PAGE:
Iranian Football Federation and National Coronavirus Taskforce had agreed stadiums could be at least at 30 percent capacity throughout the coming season. (CBC)

August 17, 2022

On Wednesday, August 10, two days before the start of the 22nd Iran Pro League, the Iran Football League Organization announced matches this season would all take place without spectators. Eight games duly kicked off on Friday and Saturday before tens of thousands of empty seats.

Earlier, the Iranian Football Federation and National Coronavirus Taskforce had agreed stadiums could be at least at 30 percent capacity throughout the coming season. In a statement published online, the Federation cited “numerous problems” with its electronic ticketing system. The real reason is assumed to be the ban on women entering football stadia, and a last-ditch bid to keep it in place.

Media outlets affiliated with the regime have yet to report on the format change. But some independent ones have taken a harder stance. In a short report, Bank Varzesh called the ticketing line “a lie”; Tarafdari reported that the ticketing system had been working fine on Wednesday but was disabled internally a few hours after sales opened.

Soheil Mehdi, lead organizer of the Pro League, was quoted as having said that very morning: “It would be impossible that the game between Esteghlal and Sepahan teams can be held without spectators.”

A few hours later, the impossible occurred. By then no fewer than 12,000 tickets for Esteghlal v Sepahan had already been sold. Naturally, the system had refused to sell any tickets to women.

The Losses From Keeping Stadia Closed

In early 2020, before the pandemic, some 118,150 fans attended football stadia for the 18th week of Pro League matches, on January 31 and February 1. ISNA reported this was a record low.

Even with the reduced footfall, revenues from ticket sales ran to some 3.5 billion tomans in those two days alone. As IranWire reported in 2020, more than 70 percent of this income is pocketed by companies that belong to the Executive Headquarters of Imam’s Directive (“Setad”), a parastatal body controlled by Ali Khamenei. The clubs themselves get just five percent. But nevertheless, money was made.

Then last season, the Federation raised the price of a Pro League ticket from 30,000 tomans to 80-100,000. Tickets were sold even though most football stadia barely opened last year, and with the new prices, if sold out, they would have generated some 450 billion tomans, or US$17.7m, mostly for the Supreme Leader.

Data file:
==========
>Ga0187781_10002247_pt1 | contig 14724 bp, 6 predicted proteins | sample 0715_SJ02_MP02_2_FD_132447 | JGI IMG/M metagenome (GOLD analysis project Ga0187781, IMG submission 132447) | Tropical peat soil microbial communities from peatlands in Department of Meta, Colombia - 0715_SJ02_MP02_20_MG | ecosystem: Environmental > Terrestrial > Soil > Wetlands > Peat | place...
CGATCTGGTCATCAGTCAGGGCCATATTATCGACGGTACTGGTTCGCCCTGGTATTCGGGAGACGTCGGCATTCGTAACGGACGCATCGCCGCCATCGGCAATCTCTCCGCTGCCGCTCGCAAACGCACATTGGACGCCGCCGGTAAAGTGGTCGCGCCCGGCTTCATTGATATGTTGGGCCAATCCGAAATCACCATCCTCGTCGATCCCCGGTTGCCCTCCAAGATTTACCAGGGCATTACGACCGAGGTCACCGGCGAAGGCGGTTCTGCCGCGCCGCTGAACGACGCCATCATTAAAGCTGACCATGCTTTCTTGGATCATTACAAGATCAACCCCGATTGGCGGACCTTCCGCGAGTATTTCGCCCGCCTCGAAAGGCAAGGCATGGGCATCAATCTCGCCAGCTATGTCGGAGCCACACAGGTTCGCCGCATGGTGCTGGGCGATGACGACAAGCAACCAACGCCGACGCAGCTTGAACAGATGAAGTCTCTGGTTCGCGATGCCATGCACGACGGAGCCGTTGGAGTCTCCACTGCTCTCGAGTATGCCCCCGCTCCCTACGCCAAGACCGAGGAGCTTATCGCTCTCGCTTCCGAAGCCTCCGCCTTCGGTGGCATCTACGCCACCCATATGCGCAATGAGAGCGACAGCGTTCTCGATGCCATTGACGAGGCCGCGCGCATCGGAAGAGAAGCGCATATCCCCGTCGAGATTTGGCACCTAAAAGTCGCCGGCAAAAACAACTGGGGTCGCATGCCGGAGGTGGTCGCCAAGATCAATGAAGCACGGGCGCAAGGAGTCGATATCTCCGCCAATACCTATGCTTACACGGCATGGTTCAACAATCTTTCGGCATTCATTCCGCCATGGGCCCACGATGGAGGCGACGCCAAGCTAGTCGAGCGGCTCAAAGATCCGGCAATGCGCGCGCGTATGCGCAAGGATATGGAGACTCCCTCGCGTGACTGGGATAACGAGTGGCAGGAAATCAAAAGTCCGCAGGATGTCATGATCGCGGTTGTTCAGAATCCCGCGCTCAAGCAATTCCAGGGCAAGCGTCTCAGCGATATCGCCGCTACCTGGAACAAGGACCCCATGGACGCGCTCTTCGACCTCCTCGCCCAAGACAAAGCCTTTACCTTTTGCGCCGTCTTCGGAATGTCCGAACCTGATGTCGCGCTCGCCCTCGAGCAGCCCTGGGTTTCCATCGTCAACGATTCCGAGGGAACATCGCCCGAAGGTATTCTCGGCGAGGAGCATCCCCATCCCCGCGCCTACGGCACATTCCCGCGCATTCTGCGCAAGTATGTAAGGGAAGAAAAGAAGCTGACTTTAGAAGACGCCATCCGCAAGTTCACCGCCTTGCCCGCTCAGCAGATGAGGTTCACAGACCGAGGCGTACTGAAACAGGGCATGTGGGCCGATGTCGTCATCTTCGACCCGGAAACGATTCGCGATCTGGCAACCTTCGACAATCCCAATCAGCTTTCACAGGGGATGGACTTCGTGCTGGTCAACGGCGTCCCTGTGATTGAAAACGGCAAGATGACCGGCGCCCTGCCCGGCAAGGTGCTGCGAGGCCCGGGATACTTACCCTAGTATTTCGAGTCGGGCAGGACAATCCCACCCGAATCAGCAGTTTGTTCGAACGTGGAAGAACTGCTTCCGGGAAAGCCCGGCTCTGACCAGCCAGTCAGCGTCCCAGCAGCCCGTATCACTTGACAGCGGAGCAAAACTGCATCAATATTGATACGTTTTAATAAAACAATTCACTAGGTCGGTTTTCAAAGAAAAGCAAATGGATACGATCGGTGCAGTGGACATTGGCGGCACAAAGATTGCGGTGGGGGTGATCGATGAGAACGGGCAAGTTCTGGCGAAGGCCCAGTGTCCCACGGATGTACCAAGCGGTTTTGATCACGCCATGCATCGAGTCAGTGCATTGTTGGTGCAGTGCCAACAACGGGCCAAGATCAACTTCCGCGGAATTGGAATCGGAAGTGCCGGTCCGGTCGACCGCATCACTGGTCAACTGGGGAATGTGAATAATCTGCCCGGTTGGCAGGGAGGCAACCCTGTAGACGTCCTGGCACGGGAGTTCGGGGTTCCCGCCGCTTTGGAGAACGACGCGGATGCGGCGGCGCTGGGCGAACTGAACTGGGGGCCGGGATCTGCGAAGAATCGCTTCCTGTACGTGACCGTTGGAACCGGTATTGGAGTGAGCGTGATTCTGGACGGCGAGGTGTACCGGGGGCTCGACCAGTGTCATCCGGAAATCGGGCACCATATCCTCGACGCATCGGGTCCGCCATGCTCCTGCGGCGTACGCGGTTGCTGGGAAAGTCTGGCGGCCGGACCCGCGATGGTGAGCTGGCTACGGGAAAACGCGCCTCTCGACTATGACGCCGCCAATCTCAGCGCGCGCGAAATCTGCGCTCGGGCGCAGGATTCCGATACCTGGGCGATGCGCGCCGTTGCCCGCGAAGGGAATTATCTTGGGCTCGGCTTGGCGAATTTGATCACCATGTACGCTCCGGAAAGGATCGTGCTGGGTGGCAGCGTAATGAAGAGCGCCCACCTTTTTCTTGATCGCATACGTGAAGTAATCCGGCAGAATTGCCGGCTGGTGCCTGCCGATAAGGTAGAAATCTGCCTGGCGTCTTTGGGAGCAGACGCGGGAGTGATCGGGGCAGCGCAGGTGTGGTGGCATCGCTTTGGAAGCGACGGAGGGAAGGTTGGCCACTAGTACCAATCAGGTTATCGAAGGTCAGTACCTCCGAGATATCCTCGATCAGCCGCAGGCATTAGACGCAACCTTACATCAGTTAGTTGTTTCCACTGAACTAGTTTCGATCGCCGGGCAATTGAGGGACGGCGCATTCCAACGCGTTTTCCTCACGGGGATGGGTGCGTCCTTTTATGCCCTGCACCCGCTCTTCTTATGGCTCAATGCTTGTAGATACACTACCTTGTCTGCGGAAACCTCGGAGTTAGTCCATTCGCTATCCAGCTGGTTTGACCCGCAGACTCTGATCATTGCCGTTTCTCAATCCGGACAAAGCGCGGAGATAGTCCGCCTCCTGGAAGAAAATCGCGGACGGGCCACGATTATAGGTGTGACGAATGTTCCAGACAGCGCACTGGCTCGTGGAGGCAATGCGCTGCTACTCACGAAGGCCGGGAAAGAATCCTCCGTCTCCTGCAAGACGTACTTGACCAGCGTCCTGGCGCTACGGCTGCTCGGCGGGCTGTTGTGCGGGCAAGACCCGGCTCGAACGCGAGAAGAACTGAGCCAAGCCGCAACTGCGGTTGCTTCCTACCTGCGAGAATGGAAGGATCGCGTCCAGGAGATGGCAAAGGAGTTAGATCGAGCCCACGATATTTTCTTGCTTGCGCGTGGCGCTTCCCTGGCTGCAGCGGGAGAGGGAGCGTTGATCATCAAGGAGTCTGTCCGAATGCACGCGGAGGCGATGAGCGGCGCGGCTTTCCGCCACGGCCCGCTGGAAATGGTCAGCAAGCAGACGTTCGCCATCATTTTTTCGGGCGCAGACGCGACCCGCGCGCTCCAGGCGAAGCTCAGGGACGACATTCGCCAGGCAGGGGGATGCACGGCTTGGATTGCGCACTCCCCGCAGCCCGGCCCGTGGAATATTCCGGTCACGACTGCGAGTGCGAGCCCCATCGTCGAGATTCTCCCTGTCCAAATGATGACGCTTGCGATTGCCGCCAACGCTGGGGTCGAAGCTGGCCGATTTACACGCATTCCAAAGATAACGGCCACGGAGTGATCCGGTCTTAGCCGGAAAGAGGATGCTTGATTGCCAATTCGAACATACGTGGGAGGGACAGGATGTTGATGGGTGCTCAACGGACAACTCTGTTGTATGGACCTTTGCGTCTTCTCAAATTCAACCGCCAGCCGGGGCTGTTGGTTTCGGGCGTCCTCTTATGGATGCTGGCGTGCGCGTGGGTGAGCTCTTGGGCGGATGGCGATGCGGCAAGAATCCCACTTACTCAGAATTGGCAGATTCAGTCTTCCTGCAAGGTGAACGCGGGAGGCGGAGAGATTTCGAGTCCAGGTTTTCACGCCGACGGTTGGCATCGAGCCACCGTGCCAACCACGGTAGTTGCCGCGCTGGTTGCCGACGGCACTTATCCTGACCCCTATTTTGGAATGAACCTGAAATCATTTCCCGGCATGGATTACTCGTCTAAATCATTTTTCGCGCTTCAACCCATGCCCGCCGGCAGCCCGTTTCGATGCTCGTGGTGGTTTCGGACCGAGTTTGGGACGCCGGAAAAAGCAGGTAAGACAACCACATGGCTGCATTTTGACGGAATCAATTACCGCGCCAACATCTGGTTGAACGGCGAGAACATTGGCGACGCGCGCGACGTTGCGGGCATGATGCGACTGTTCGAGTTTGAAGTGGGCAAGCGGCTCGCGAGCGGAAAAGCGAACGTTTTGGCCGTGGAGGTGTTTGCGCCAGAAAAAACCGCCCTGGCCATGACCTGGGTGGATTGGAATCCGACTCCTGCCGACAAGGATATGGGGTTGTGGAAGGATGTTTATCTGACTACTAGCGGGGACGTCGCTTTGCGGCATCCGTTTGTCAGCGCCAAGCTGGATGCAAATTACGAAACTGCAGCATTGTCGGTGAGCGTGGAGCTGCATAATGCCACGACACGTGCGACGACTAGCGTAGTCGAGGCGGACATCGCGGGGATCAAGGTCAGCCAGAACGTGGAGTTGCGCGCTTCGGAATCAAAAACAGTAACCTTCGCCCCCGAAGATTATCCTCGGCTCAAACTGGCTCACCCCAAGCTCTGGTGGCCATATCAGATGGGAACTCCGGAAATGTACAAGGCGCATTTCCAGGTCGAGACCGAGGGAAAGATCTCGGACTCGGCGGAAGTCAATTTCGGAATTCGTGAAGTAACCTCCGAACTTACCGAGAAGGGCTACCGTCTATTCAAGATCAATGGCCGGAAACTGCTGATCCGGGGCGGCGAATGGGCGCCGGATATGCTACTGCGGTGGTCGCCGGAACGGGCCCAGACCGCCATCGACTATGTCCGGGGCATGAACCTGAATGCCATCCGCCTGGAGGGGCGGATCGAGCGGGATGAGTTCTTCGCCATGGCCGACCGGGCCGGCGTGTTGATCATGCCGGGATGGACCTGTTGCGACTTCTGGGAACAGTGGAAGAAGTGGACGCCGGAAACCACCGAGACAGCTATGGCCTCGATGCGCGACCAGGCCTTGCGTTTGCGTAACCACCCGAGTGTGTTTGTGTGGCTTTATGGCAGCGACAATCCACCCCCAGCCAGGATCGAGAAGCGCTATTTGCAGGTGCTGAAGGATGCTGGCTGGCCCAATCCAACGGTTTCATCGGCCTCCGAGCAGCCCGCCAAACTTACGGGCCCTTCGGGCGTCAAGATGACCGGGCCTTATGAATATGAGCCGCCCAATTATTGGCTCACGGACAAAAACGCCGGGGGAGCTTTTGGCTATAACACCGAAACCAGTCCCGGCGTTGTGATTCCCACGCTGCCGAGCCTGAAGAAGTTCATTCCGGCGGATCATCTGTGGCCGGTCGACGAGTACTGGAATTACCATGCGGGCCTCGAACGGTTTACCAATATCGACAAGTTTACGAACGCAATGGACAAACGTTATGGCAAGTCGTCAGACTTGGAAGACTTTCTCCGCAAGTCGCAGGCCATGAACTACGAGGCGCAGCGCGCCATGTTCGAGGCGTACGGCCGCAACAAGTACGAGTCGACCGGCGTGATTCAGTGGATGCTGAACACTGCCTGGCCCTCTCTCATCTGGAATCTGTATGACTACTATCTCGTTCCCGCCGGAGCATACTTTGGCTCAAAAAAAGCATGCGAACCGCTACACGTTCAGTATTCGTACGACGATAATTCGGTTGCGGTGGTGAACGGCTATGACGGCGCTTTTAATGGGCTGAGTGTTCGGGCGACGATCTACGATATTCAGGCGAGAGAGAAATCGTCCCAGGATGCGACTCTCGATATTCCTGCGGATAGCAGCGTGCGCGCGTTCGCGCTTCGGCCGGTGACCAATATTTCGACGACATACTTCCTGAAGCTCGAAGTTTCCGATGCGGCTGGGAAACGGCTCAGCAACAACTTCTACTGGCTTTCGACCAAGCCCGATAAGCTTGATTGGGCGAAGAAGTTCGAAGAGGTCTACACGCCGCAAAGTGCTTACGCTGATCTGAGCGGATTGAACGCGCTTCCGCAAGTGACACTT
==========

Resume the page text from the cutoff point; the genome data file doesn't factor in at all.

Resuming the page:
Iran is currently the only country in the world still keeping its sports venues closed. Until now the official pretext was Covid-19, but evidently it was decided that would no longer work.

How Long is FIFA Going to Appease the Islamic Republic?

The sole reason for this erratic behavior is that the Islamic Republic wants to keep women from attending football matches without incurring the wrath of FIFA.

On August 1, the Federation was widely reported to have received a letter from the global football body. The letter reportedly asked the Federation to let women take their place on the stands, as discussed in earlier letters and negotiations, in time for the Pro League.

The Federation issued a public statement claiming the content of the letter had had nothing to do with this issue. Then on August 3, Sports Minister Hamid Sajjadi said the opposite, but told reporters  FIFA’s letter had only “asked” Tehran to stop sex-segregating football fans, “if possible”, and letting women in was “not a requirement”.

Sajjadi had every reason to be confident. FIFA has been largely permissive of the open sex discrimination practised by footballing bodies in Iran for four decades, even though its statute bans this practice on pain of suspension or expulsion. However, there is clearly a feeling among officials that it should not be pushed.

Iran Wire

About Track Persia

Track Persia is a Platform run by dedicated analysts who spend much of their time researching the Middle East, in due process we fall upon many indications of growing expansionary ambitions on the part of Iran in the MENA region and the wider Islamic world. These ambitions commonly increase tensions and undermine stability.